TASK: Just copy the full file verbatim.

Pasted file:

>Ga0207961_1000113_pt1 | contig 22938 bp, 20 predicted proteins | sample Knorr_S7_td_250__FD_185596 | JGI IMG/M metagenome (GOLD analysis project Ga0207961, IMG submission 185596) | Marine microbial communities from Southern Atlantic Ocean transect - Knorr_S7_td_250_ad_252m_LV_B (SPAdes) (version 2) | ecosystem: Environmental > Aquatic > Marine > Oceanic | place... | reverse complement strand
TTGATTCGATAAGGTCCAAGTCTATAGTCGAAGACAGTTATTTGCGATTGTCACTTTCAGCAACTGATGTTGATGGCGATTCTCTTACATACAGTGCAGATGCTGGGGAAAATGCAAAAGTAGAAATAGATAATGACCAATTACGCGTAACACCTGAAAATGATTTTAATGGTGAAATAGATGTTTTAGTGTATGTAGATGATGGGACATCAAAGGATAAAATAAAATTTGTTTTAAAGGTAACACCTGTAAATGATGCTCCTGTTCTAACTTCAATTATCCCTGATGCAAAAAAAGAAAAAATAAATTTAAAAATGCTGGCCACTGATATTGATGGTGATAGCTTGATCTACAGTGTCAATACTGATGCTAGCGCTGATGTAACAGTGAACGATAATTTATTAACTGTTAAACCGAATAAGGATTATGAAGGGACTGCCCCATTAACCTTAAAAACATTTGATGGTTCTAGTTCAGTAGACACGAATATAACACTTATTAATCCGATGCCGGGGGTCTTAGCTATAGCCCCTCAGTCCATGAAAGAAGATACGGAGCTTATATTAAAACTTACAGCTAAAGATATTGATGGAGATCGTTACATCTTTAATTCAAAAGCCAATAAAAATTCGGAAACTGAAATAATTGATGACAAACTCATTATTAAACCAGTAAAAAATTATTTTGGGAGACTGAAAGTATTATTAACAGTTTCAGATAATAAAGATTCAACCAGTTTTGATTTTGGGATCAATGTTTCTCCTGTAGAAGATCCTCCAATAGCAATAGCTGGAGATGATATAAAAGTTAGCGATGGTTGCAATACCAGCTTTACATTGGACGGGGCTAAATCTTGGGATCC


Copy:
>Ga0207961_1000113_pt1 | contig 22938 bp, 20 predicted proteins | sample Knorr_S7_td_250__FD_185596 | JGI IMG/M metagenome (GOLD analysis project Ga0207961, IMG submission 185596) | Marine microbial communities from Southern Atlantic Ocean transect - Knorr_S7_td_250_ad_252m_LV_B (SPAdes) (version 2) | ecosystem: Environmental > Aquatic > Marine > Oceanic | place... | reverse complement strand
TTGATTCGATAAGGTCCAAGTCTATAGTCGAAGACAGTTATTTGCGATTGTCACTTTCAGCAACTGATGTTGATGGCGATTCTCTTACATACAGTGCAGATGCTGGGGAAAATGCAAAAGTAGAAATAGATAATGACCAATTACGCGTAACACCTGAAAATGATTTTAATGGTGAAATAGATGTTTTAGTGTATGTAGATGATGGGACATCAAAGGATAAAATAAAATTTGTTTTAAAGGTAACACCTGTAAATGATGCTCCTGTTCTAACTTCAATTATCCCTGATGCAAAAAAAGAAAAAATAAATTTAAAAATGCTGGCCACTGATATTGATGGTGATAGCTTGATCTACAGTGTCAATACTGATGCTAGCGCTGATGTAACAGTGAACGATAATTTATTAACTGTTAAACCGAATAAGGATTATGAAGGGACTGCCCCATTAACCTTAAAAACATTTGATGGTTCTAGTTCAGTAGACACGAATATAACACTTATTAATCCGATGCCGGGGGTCTTAGCTATAGCCCCTCAGTCCATGAAAGAAGATACGGAGCTTATATTAAAACTTACAGCTAAAGATATTGATGGAGATCGTTACATCTTTAATTCAAAAGCCAATAAAAATTCGGAAACTGAAATAATTGATGACAAACTCATTATTAAACCAGTAAAAAATTATTTTGGGAGACTGAAAGTATTATTAACAGTTTCAGATAATAAAGATTCAACCAGTTTTGATTTTGGGATCAATGTTTCTCCTGTAGAAGATCCTCCAATAGCAATAGCTGGAGATGATATAAAAGTTAGCGATGGTTGCAATACCAGCTTTACATTGGACGGGGCTAAATCTTGGGATCC